Bipolar Disorder – Emphasis on Depression. Diagnosis of BPD

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This is a discussion on Bipolar Disorder – Emphasis on Depression within the General Mental Health forums, part of the Mental Health category; I have been recently diagnosed with Bipolar II. After months of fighting off depression and a few more …

Bipolar Disorder

I have been recently diagnosed with Bipolar II. After months of fighting off depression and a few more symptoms, I recently started to experience some slight mood swings (mood swings from manic to depressed).

Last week, I had one of these “mood swings” which led me to call the doctor, and during the process, I experienced mild symptoms of my “mood swings” (I was manic for about a day). I think that this is one of the times when the symptoms of depression can be more intense than the symptoms of mania, but this didn’t show up until now.

During the past year, I have been fighting the symptoms of depression. My mother, who suffers from depression, constantly tells me that I should treat the depression because, by treating the depression, I will also eventually be able to cure the Bipolar II. I do find that it helps if I take medication, but I was told that medication doesn’t cure depression, but only quells it and also makes it much easier to control.

My question is: is it better for me to keep fighting off the depression, or should I let go of all my past failures and learn to live with the depression (treating it, not hiding it)?

Has anyone out there been diagnosed with Bipolar II? If so, what was the cause of your depression? How long did it take for you to fully recover from it?

I am currently having symptoms of hypomania which also manifests as depression. Last year i had an episode where i was suffering from mild depression (i felt like being a burden on my mom). I would always sleep and felt like i was not living a good life.

The prevalence of bipolar disorder (BPR) during life is 4.5%. This disease is associated with premature death and is one of the leading causes of disability in the developed countries of the world among people aged 15 – 44 years. Thus, the level of completed suicides is about 5% among persons who have never been treated in the hospital, and 25% in patients in the early stages of the disease. BDP is often associated with other conditions, in most cases, anxiety disorders and substance abuse. The M.D. Mark A.Frye article, published in the New England Journal of Medicine (2011; 364 (1): 51 – 59), discusses various approaches to the management of BDP, and also provides a brief overview of the official guidelines.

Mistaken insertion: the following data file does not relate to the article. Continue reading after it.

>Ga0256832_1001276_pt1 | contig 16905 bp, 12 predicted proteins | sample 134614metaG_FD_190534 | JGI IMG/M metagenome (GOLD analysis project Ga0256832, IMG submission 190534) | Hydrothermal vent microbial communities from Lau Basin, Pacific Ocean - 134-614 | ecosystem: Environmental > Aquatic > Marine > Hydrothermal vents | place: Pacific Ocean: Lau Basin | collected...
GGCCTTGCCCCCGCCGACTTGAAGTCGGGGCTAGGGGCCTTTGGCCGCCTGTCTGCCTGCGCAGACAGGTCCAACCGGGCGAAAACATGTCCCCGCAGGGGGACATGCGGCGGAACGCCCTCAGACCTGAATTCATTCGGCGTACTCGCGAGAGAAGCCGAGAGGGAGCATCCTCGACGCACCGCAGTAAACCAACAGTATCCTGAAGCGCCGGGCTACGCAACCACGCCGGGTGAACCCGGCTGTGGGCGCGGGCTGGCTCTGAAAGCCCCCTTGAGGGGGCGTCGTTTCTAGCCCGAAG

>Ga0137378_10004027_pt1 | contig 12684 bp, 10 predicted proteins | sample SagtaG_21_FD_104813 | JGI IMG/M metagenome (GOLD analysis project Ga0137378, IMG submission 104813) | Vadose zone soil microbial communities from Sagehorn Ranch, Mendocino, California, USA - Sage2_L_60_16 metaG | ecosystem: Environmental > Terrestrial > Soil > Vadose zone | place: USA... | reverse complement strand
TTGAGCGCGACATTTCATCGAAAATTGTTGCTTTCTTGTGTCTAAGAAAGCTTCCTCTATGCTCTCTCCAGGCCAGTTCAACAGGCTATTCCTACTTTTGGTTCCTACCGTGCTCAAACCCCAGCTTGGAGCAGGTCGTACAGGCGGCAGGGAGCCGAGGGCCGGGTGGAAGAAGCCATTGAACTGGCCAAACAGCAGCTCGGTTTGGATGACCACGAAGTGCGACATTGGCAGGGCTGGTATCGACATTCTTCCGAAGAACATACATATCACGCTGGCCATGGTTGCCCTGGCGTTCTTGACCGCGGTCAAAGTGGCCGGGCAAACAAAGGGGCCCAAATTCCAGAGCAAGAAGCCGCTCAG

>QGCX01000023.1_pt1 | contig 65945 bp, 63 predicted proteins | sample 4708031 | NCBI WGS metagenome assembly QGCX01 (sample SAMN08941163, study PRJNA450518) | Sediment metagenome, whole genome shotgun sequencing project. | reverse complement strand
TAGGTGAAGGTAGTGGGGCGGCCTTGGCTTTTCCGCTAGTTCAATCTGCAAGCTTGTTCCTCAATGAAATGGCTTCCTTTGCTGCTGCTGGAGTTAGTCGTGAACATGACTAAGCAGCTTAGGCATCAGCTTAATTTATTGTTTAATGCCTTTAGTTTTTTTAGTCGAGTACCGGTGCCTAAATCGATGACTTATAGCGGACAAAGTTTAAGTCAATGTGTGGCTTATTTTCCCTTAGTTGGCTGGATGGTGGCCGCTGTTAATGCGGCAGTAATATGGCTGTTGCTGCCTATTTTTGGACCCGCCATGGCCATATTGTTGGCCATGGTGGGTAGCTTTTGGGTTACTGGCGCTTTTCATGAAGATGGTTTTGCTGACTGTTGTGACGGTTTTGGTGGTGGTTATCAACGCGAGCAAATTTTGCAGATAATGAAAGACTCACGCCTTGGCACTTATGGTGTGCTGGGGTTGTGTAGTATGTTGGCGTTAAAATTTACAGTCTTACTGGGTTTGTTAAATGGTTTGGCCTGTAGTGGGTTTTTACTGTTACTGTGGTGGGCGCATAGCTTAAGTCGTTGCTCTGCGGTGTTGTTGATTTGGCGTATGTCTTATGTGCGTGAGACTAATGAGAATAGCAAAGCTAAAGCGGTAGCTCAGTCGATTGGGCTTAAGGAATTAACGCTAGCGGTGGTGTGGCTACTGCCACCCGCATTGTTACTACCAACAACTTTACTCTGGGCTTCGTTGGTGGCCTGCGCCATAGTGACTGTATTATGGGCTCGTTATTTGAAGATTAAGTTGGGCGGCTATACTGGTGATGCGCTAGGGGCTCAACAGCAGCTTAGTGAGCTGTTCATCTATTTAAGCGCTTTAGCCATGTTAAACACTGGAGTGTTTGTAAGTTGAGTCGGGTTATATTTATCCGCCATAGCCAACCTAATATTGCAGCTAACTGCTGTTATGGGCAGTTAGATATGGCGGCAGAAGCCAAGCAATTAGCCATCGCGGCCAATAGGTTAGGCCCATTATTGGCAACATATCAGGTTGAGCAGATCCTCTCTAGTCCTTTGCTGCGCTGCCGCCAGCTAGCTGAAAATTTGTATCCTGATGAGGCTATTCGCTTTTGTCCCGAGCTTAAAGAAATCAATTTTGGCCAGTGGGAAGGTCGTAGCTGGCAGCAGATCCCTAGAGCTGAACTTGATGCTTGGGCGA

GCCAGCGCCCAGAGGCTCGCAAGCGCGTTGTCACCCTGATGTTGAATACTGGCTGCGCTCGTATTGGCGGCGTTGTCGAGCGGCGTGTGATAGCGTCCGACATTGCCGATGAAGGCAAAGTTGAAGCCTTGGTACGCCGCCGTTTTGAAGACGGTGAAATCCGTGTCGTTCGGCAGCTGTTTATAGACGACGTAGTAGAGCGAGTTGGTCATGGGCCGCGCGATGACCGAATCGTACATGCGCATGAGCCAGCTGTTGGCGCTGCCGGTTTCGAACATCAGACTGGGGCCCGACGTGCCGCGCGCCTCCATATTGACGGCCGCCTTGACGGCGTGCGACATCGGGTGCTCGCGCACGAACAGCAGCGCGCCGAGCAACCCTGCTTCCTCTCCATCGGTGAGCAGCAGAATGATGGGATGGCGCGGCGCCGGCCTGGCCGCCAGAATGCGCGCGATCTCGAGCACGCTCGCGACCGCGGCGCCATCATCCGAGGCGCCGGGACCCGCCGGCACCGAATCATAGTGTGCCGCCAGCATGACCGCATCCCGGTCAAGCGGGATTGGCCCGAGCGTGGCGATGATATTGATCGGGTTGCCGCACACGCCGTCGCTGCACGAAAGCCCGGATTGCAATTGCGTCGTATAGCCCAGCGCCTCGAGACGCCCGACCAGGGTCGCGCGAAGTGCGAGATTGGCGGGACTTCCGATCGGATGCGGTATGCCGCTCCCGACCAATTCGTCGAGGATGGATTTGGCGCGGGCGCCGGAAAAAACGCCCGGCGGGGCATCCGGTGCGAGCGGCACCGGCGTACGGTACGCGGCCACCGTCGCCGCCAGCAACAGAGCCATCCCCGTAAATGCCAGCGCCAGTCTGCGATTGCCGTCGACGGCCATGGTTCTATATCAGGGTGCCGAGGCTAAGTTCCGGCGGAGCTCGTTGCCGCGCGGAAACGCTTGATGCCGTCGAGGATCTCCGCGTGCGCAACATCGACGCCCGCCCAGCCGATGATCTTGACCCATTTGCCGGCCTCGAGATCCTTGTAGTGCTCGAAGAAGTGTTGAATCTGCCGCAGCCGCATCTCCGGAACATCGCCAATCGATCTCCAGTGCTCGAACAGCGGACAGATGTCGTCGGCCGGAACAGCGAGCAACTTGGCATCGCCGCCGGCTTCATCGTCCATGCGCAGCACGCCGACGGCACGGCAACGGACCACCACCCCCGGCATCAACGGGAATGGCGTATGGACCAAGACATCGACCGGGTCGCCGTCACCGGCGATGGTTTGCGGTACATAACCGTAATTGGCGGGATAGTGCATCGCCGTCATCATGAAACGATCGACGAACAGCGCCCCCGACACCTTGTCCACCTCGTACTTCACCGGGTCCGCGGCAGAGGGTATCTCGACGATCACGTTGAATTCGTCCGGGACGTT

BPR is characterized by high morbidity and mortality. It is characterized by recurrent episodes of mania or hypomania and depression.

A more pronounced increase in mood and disability associated with it distinguishes mania in patients with BPR I (characterized by psychosis, the need for emergency care or hospitalization, a marked deterioration in mental state) from hypomania with BPR II. Unlike patients with mania, those with hypomania rarely seek medical help, except when the diagnosis of BPD is already established and the patient is concerned about the progression of the disease (for example, the occurrence of an episode of mania). While the old term “manic-depressive psychosis” implied the presence of a depressive episode after each episode of mania, many patients had one or more episodes of depression before the first episode of mania (or hypomania), after the occurrence of which the diagnosis of BPD was established. The diagnostic criteria for a depressive episode with BPD are the same as for unipolar depressive disorder.

Despite the fact that the severity of mania is obvious, disability associated with BPD occurs more often in the depressive phase. According to one study, significantly more working days per year were lost by patients with BPD than with unipolar depression (Kessler et al., 2006). The difference was primarily due to recurrent depression, not mania. Episodes and subclinical symptoms of depression usually last longer than episodes and subclinical symptoms of mania. The National Institute of Mental Health conducted a depression study in people with BPD I that was observed for more than 12 years, and the symptoms were almost 50% of the time. Symptoms of depression were observed during one third of the entire period of the disease, symptoms of mania – 10%, mixed symptoms – about 6%. Subclinical symptoms of depression are also associated with functional disability and subsequent relapse of depression.